Read full UCD press release.

October 22, 2014 — UCSF team awarded multimillion-dollar agreement with CDC

Modeling economics of disease prevention
UCSF 10/22/2014—A UC San Francisco-based consortium has been awarded a multimillion-dollar, five-year cooperative agreement with the U.S. Centers for Disease Control and Prevention (CDC) to conduct economic modeling of disease prevention in five areas: HIV, hepatitis, STI (sexually transmitted infections), TB (tuberculosis), and school health. Called the Consortium for the Assessment of Prevention Economics (CAPE), it will conduct economic analyses including costing, cost-effectiveness analysis, cost-benefit analysis, resource allocation, and return on investment. CAPE—led by James G. Kahn, MD, MPH, and Paul Volberding, MD, both faculty in Global Health Sciences—includes 39 investigators from UCSF; Stanford University; UC Berkeley, UC Davis, UC San Diego; the San Francisco Department of Public Health, Health Strategies International, and PATH. CAPE will be based at the UCSF Philip R. Lee Institute for Health Policy Studies; it was awarded $1.6 million for the first year, and $8 million over the full project period.

Read full UCSF press release.

October 21, 2014 — NAS Hyperwall visualization system upgraded with Ivy Bridge nodes

NASA’s hyperwall visualization gets better
The hyperwall’s 128 nodes are connected to a 128-screen tiled LCD wall at the NAS facility, arranged in an 8x16 configuration measuring 23-ft. wide by 10-ft. high. The nodes can display, process, and share data among themselves, allowing the system to display a single image across all the screens or to display configurations of data in “cells.” Credit: NASA/Ames
NASA Ames 10/21/2014—The hyperwall at the NASA Advanced Supercomputing (NAS) Division at NASA Ames Research Center is one of the largest and most powerful visualization systems in the world, providing a supercomputer-scale environment for NASA researchers to display and analyze high-dimensional datasets in a multitude of ways. And it just got better. Systems and visualization engineers increased the hyperwall’s peak processing power from 9 to 57 teraflops, quadrupled the amount of memory, and nearly tripled the interconnect bandwidth, while simultaneously decreasing the system's physical footprint and overall power consumption. This improved visualization capability will enable more detailed analysis of simulation results produced on the NAS facility's supercomputers, enhancing the ability of scientists and engineers to gain greater insight from their research. It will also help meet the challenges associated with analyzing the growing archive of high-resolution observational data gathered from NASA instruments such as telescopes, Earth-observing satellites, and planetary rovers.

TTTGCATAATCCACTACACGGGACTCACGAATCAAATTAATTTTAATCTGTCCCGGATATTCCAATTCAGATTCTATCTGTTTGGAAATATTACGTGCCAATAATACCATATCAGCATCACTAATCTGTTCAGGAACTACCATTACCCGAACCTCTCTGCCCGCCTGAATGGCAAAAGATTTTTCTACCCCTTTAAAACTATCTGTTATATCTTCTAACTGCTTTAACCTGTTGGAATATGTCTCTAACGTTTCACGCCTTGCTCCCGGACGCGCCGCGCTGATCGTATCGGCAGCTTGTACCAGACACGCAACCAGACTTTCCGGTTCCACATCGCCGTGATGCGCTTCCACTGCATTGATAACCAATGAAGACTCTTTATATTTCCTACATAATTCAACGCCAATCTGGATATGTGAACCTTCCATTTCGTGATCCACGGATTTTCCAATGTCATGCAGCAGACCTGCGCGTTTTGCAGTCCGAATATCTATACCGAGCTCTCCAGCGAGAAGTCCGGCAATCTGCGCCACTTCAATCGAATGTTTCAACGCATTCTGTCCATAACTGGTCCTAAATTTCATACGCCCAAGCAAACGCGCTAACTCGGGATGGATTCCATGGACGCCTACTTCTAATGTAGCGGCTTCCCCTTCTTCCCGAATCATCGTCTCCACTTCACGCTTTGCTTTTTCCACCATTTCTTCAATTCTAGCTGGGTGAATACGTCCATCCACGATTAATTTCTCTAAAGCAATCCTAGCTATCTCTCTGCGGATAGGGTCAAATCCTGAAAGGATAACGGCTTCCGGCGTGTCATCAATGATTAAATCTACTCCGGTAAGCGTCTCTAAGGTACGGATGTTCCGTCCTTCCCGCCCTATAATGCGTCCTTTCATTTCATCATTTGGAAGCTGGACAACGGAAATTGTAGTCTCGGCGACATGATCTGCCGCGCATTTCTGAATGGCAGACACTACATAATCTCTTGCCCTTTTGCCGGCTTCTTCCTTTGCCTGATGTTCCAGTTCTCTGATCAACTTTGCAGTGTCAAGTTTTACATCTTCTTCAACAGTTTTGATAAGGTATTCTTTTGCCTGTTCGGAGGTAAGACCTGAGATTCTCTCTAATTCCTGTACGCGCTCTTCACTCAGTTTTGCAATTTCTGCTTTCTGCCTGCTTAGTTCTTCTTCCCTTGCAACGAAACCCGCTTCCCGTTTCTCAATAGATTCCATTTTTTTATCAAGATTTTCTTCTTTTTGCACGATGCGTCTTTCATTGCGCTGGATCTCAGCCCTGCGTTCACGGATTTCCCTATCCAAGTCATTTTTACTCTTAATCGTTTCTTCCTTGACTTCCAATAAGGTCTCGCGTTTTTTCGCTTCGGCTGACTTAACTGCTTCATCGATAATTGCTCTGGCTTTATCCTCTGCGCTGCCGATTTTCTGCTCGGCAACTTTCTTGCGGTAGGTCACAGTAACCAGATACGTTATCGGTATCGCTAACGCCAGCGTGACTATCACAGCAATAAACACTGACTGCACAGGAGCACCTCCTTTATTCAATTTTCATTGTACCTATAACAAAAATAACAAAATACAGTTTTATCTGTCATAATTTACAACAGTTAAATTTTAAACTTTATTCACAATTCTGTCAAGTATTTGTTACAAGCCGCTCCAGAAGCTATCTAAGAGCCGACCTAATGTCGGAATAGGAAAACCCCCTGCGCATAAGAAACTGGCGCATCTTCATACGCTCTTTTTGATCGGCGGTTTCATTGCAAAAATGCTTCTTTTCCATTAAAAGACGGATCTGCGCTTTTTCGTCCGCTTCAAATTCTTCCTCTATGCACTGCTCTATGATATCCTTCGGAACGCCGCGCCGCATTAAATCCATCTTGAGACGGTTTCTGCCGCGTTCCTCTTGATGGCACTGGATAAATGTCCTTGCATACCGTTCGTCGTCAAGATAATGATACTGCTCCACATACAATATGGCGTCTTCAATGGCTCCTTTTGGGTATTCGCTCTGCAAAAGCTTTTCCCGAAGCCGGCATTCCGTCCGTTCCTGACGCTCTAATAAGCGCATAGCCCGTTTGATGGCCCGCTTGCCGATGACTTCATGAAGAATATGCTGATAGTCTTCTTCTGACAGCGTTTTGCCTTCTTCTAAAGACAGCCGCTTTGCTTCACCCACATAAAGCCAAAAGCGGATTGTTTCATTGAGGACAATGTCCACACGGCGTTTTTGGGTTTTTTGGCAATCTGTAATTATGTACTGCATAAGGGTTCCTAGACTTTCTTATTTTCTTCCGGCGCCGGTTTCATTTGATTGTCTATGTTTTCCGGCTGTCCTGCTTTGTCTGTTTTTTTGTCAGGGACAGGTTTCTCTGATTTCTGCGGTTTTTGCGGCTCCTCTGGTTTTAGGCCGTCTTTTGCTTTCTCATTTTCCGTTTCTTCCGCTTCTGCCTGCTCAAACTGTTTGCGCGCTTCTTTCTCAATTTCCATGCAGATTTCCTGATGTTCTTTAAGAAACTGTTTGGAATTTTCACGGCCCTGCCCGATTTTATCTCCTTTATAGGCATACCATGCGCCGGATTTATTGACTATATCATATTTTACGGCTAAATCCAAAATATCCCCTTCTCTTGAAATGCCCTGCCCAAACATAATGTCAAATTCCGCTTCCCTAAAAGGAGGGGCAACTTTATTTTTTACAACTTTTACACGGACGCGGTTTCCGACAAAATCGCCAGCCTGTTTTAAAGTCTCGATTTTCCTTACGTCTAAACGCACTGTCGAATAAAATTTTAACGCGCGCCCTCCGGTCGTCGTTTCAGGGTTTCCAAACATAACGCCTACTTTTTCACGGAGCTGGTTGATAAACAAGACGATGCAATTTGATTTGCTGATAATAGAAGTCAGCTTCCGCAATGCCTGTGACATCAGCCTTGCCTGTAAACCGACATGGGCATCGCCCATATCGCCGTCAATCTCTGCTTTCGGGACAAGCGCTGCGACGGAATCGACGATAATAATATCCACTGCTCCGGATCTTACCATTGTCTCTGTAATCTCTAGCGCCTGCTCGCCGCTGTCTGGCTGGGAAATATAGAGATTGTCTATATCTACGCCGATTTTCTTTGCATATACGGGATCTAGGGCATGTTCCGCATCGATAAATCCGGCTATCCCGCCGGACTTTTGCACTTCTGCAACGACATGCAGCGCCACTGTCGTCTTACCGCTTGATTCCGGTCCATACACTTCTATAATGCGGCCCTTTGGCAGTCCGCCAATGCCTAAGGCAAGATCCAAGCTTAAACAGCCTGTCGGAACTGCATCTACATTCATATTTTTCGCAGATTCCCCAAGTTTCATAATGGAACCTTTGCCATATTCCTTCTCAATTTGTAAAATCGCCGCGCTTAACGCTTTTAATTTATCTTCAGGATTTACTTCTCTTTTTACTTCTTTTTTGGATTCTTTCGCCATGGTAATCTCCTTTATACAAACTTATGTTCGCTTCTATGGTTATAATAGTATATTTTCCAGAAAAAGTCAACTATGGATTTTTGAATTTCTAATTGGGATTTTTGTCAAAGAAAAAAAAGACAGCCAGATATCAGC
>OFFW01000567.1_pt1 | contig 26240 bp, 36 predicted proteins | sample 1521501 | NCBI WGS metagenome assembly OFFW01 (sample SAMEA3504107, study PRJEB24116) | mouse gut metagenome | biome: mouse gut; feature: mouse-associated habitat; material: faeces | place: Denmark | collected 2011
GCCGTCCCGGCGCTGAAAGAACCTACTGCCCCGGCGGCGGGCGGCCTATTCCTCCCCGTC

Read full AMES press release.

October 20, 2014 — Physicists solve longstanding puzzle of how moths find distant mates

Despite wind, silk moth finds a distant mate
Moths from the species Bombyx mori (the domesticated silk moth whose larvae caterpillars are the China silkworm) were used for the study
UCSD 10/20/2014—How male moths locate females flying hundreds of meters away has long mystified scientists. Researchers know the moths use pheromones. Yet when those chemical odors are widely dispersed in a windy, turbulent atmosphere, the insects still manage to fly in the right direction over hundreds of meters with only random puffs of their mates’ pheromones spaced tens of seconds apart to guide them. Three physicists have now come up with a mathematical explanation for the moths’ remarkable ability, published in the October issue of Physical Review X. They developed a statistical approach to trace the evolution of trajectories of fluid parcels in a turbulent airflow, which then allowed them to come up with a generalized solution to determine the signal that the moths sense while searching for food, mates, and other things necessary for survival. UCSD physics professor Massimo Vergassola, initially trained in statistical physics and now working at the intersection of biology and physics in a mathematical discipline called “quantitative biology,” said the results could be applied widely in agriculture or robotics.

Read full UCSD press release.

October 20, 2014 — DOE’s high-speed network to boost Big Data transfers by extending 100G connectivity across Atlantic

Sharing Big Data fast with Europe
LBNL 10/20/2014— The Department of Energy’s (DOE’s) Energy Sciences Network, or ESnet, is deploying four new high-speed transatlantic links, using network capacity leased from the owners of four undersea cable, giving researchers at America’s national laboratories and universities ultra-fast access to scientific data from the Large Hadron Collider (LHC) and other research sites in Europe. ESnet’s transatlantic extension will deliver a total capacity of 340 gigabits-per-second (Gbps), and serve dozens of scientific collaborations. To maximize the resiliency of the new infrastructure, ESnet equipment in Europe will be interconnected by dedicated 100 Gbps links from the pan-European networking organization GÉANT. Funded by the DOE’s Office of Science and managed by Lawrence Berkeley National Laboratory, ESnet provides advanced networking capabilities and tools to support U.S. national laboratories, experimental facilities and supercomputing centers. Among the first beneficiaries will be particle physicists, but significant network traffic across the Atlantic is also expected from other such data-intensive fields as astrophysics, materials science, genomics, and climate science.

Read full LBNL press release.

October 20, 2014 — Campus mourns the loss of David Wessel, pioneer in music and science

Mourning David Wessel, pioneer in music, science